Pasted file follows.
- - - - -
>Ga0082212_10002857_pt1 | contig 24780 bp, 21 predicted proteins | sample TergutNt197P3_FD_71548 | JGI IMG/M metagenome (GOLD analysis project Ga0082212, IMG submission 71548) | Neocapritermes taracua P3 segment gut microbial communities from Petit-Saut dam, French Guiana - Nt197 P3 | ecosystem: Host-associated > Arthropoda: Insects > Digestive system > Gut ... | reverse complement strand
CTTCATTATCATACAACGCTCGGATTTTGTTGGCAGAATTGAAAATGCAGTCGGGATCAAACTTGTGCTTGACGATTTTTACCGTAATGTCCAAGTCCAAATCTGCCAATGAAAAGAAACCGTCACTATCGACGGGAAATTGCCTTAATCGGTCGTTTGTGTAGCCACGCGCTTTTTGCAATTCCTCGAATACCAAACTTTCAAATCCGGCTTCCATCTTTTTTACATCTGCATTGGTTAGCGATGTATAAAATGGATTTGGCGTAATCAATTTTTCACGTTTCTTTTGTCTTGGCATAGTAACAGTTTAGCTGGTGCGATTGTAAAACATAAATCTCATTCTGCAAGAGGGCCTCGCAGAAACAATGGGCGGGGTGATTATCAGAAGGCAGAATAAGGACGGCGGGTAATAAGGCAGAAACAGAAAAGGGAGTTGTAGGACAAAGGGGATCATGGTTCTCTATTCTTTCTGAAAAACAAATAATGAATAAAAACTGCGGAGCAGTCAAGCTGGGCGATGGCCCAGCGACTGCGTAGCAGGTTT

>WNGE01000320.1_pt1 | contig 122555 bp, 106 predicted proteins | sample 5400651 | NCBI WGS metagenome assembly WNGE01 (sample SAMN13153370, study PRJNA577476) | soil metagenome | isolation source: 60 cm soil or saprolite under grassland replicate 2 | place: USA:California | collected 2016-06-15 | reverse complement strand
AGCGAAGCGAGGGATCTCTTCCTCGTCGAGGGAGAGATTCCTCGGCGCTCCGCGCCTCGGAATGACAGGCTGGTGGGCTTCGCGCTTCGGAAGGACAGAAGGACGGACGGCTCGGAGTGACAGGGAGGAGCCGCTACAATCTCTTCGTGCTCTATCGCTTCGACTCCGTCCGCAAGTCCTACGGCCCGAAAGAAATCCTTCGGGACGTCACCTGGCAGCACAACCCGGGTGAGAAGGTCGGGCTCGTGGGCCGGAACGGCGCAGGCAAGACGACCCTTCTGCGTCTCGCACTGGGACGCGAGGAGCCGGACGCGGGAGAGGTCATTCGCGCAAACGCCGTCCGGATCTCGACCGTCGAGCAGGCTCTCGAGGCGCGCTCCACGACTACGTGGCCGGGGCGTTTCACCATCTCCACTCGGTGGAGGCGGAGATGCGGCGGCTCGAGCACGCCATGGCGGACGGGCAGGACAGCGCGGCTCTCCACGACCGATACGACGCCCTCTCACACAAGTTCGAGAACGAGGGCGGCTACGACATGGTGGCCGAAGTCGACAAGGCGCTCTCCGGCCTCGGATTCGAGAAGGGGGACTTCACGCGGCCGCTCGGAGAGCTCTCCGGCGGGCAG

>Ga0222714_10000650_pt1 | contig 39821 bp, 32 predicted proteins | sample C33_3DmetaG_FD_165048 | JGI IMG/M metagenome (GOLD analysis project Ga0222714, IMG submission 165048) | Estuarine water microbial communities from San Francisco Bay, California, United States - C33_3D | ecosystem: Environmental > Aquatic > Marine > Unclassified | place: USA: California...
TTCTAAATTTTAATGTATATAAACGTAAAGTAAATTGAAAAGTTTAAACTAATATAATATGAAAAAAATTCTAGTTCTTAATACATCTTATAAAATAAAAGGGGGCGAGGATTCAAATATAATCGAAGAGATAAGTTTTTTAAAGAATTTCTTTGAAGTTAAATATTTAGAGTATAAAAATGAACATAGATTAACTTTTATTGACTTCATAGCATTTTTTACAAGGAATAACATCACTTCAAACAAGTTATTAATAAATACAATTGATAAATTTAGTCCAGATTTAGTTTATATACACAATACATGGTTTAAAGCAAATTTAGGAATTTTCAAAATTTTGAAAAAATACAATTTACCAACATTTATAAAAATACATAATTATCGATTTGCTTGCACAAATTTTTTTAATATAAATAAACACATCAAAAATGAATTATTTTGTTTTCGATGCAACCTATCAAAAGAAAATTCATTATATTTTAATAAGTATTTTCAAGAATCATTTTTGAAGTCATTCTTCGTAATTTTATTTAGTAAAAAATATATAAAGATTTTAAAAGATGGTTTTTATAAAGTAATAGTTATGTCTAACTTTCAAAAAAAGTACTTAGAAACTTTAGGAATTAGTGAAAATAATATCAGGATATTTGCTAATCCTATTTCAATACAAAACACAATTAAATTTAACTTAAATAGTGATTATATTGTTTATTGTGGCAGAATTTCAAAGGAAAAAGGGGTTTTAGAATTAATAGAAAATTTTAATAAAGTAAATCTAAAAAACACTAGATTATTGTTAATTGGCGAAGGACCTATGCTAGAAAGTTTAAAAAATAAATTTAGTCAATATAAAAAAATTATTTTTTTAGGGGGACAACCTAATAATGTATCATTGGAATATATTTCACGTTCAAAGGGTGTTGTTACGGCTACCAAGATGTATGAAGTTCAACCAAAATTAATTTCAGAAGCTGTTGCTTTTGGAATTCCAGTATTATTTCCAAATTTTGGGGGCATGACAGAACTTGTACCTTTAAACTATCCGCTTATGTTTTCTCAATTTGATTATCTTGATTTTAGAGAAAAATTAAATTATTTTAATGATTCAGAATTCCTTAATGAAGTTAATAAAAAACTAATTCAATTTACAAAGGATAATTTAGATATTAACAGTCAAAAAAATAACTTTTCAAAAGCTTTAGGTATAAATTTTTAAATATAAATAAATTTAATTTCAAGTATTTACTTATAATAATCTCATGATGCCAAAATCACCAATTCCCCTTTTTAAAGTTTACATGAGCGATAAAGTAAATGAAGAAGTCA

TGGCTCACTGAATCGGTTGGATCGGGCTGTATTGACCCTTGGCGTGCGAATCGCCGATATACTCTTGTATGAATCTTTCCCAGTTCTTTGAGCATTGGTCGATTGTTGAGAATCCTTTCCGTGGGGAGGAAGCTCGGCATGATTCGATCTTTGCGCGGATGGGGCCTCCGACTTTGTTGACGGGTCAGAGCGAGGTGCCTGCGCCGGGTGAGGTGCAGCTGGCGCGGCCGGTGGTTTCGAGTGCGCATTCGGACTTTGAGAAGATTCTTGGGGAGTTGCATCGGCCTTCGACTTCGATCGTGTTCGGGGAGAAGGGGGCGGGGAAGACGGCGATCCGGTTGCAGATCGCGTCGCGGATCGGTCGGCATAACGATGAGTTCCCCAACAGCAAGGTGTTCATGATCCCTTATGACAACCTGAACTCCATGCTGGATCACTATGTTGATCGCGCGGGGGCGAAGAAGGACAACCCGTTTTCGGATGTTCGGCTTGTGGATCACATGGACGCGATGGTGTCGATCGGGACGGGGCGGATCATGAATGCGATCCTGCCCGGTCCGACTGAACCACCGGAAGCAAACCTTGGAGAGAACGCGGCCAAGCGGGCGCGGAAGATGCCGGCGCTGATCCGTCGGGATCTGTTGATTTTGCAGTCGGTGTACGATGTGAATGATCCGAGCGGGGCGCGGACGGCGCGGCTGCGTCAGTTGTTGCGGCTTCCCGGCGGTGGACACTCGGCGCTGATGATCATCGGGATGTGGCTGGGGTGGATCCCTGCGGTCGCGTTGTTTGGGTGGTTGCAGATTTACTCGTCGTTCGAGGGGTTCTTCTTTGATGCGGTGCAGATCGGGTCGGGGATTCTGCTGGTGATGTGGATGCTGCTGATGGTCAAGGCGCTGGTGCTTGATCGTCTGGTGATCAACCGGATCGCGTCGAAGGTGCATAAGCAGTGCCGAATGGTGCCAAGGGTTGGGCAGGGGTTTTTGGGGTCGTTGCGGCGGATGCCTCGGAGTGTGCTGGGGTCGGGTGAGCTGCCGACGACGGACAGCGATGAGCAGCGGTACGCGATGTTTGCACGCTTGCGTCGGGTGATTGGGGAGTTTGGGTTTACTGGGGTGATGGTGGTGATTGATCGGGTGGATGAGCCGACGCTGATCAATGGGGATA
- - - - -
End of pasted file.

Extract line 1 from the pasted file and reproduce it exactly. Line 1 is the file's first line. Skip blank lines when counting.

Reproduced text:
>Ga0082212_10002857_pt1 | contig 24780 bp, 21 predicted proteins | sample TergutNt197P3_FD_71548 | JGI IMG/M metagenome (GOLD analysis project Ga0082212, IMG submission 71548) | Neocapritermes taracua P3 segment gut microbial communities from Petit-Saut dam, French Guiana - Nt197 P3 | ecosystem: Host-associated > Arthropoda: Insects > Digestive system > Gut ... | reverse complement strand